DVD Review: Watchmen – The Complete Motion Comic

This review is, of course, over a year late – seeing as the Watchmen craze well and truly died after Zac Snyder’s rather juvenile attempt at a film version last year. (Or was it the year before that?)

This DVD is rather an interesting project – it’s the original Watchmen graphic novel (minus the articles and short stories and other text-based features that you would read at the end of each of the 12 issues if you bought the book) animated frame by frame. So effectively you can watch the complete book as it was drawn. The back of the DVD warns you that the book is brought to life with “limited motion, voice and sound”. So it’s by no means an animated feature film. Instead, it’s each frame of the comic, moving as much as possible. And despite the word “limited”, there’s actually quite a lot of motion in this motion comic.

Curtains rustle in the breeze, papers blow along the street, characters walk. Some of the transitions from frame to frame (such as the zoom in and zoom out effects that Gibbons and Moore were trying to create in the original) are all preserved and, in fact, enhanced. Even speech bubbles and captions appear on screen (although they are narrated out loud), so nothing has been cut from the visuals here.

I quite enjoyed this, as a way of reliving the comic (which I’d already read). My main quibble is with the narration. Believe it or not, the whole book – every character – is voiced by one Tom Stechschulte. Don’t get me wrong – he does a great job – and every character has a unique and different voice characterisation and if you didn’t know it was one guy, you might be tempted to think it was several. But it’s quite jarring when the female characters suddenly start speaking in a male voice, and I really wish they could have got a female actress in to do the voice parts for them. Would that have been too much trouble or cost?

Other than that, whether you’ll like it or not is a different matter. If you’re a Watchmen fan already, presumably you have the books and you’ve seen the film – do you really want to see the book acted out blow by blow? Probably, like I did, you would buy this if you were curious to get a glimpse of what Watchmen would have looked like had the film been more faithful to the source material. Certainly, it’s less Neanderthal than Snyder’s dressed-up excuse for lots of gut-wrenching slo-mo violence. But, at the same time, watching a comic book unfold like this also makes you realise that there are differences between books and film. And so sometimes the pacing of the thing is quite slow. (Which is to be expected, given that it takes 12 half-hour episodes for the whole thing to unfold.)

All in all, though, I would keep this one as an interesting film of Watchmen, much more so than Snyder’s film, which on the second viewing became even more flawed. I haven’t yet seen his “Ultimate Cut”, which might fix things up a bit, but I’m not so convinced his film can be saved.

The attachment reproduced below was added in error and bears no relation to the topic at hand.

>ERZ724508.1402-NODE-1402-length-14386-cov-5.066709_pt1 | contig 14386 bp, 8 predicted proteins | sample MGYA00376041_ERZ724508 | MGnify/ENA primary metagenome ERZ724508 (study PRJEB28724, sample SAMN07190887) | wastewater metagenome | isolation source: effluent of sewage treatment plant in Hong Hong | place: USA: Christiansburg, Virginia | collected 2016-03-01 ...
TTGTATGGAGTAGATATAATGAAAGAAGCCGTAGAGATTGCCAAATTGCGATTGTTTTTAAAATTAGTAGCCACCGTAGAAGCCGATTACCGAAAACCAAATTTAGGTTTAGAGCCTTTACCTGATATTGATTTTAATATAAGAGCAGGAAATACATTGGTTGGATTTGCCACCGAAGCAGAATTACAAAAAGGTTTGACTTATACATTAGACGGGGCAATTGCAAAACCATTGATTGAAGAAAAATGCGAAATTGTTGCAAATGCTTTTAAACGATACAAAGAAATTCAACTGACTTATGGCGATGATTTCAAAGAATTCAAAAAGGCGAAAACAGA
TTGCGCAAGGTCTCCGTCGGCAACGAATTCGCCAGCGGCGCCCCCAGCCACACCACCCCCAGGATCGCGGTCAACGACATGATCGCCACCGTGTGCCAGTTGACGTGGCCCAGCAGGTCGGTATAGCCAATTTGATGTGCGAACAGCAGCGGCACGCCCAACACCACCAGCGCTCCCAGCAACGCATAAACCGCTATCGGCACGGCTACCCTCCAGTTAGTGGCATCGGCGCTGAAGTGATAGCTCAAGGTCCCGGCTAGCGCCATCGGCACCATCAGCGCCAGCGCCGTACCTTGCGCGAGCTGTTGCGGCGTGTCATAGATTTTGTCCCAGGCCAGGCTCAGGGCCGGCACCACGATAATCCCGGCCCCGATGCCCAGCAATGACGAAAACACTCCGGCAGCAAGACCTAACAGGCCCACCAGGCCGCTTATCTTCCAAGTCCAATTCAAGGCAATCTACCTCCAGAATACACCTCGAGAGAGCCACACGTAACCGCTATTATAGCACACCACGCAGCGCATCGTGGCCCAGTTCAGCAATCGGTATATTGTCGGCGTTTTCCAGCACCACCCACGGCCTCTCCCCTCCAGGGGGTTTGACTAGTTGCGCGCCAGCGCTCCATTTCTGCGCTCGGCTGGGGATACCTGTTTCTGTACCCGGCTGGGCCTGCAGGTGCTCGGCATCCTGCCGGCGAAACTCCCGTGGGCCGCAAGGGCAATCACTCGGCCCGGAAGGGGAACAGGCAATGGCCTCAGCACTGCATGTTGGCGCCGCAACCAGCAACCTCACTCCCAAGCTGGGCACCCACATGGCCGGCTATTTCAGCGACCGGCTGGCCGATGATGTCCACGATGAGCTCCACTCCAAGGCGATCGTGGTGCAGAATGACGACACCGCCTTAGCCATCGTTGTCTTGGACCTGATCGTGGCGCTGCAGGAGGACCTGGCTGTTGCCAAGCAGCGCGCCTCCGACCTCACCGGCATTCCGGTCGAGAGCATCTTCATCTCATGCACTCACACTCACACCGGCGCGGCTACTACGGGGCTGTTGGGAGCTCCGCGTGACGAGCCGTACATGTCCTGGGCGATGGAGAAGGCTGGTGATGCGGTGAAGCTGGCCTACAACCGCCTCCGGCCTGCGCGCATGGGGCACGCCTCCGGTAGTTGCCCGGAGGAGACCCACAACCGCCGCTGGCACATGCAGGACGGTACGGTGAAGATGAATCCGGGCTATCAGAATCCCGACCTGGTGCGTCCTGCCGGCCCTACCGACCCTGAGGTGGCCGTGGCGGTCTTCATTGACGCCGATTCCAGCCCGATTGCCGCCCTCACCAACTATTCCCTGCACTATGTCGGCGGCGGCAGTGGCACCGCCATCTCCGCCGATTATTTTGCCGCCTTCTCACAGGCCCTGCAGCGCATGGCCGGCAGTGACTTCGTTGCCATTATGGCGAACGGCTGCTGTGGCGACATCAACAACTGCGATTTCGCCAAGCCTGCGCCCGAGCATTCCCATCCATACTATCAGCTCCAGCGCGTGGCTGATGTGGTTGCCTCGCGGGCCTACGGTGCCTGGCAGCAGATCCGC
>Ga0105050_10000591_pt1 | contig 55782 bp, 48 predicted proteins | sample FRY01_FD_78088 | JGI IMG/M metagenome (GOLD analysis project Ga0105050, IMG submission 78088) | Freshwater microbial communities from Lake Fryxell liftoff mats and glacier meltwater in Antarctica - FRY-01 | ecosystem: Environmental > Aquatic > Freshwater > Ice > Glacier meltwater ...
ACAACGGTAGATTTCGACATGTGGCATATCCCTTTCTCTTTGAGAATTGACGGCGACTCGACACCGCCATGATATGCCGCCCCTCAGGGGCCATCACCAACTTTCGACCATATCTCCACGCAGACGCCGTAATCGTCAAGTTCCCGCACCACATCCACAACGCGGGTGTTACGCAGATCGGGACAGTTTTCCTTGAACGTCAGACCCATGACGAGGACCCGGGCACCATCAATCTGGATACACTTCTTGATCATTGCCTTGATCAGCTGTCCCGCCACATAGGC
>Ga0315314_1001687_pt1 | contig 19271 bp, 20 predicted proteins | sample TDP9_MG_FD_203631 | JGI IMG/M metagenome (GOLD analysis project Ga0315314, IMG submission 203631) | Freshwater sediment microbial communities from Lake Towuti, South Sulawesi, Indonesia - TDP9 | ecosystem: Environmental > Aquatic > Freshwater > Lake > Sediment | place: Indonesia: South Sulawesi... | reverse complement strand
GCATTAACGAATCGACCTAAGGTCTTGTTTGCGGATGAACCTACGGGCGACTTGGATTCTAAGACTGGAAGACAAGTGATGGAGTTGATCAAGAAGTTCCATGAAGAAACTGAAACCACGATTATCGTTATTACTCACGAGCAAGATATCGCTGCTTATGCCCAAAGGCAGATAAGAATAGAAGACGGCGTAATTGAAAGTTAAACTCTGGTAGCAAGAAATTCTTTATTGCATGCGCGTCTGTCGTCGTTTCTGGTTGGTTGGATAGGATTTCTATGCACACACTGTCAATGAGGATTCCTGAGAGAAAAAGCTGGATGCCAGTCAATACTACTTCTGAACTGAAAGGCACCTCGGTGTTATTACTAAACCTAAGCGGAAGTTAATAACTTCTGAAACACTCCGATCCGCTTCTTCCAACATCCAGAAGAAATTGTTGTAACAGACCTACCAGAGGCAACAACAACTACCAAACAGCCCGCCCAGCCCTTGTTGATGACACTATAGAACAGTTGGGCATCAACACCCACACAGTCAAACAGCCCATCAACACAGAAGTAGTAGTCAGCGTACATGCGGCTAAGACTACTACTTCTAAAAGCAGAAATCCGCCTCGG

4 out of 5.

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Book Review: Conspiracy 365 – April (Gabrielle Lord)

Almost caught up on all of these  . . . can I say, one thing I really think more books should have is page numbering like this series. The numbering runs backwards, so when you look down and see you’re on page 77, it means you have 77 pages to go (rather than knowing you’re only 77 pages into it).

Can you imagine how helpful this would be on something like War and Peace? Instead of knowing that you’d only knocked over 100 pages, you could instead know that you have 1,100 to go . . .

All right – maybe it wouldn’t work for every book. But I like it.

This book is somewhat more frustrating than the others, because Callum was on his way to visit his grand-uncle to see if he could find out some useful information – however that was hijacked at the end of March, and about a third of this book is taken up with the events of April 1, which then set Callum right back to square one again.

Thus he spends most of this book on the run, without necessarily finding out a lot of useful information.

And no run-ins with animals, either. Maybe that’s what’s disappointing me the most.

However, don’t get me wrong – there’s still plenty going on here:

***SPOILER ALERT***

Callum is never out of danger, including a brief stint on an Army firing range and stowing away in a car boot. By the end of the book, in a surprising twist, Callum finds himself well and truly locked up (but not by the police, which is what he’s been expecting).

***END OF SPOILERS***

Anyway, thankfully, I have the May book and could move straight on to it …

3 out of 5.

Book Review: Conspiracy 365 – March (Gabrielle Lord)

Here we go – it’s now March and Callum Ormond is still on the run. He’s successfully escaped the horrendous fate awaiting him at the end of February but has managed to get himself into yet another scrape. This book is possibly the most relentless one yet, with far-fetched escape after far-fetched escape.

What’s amusing (and also raising the tension) is that Callum is only ever a step ahead of both the cops and the crims – so he really is on the run from absolutely everyone.

My favourite set piece in this one is a chapter involving a snake venom laboratory.

***SPOILER WARNING***

It’s not often you get a main character smash open a glass cage of death adders, get bitten, and then have to race against time to get to the antivenom room. I was pretty impressed. What with sharks in January and lions in February, the natural world has really got it in for this kid.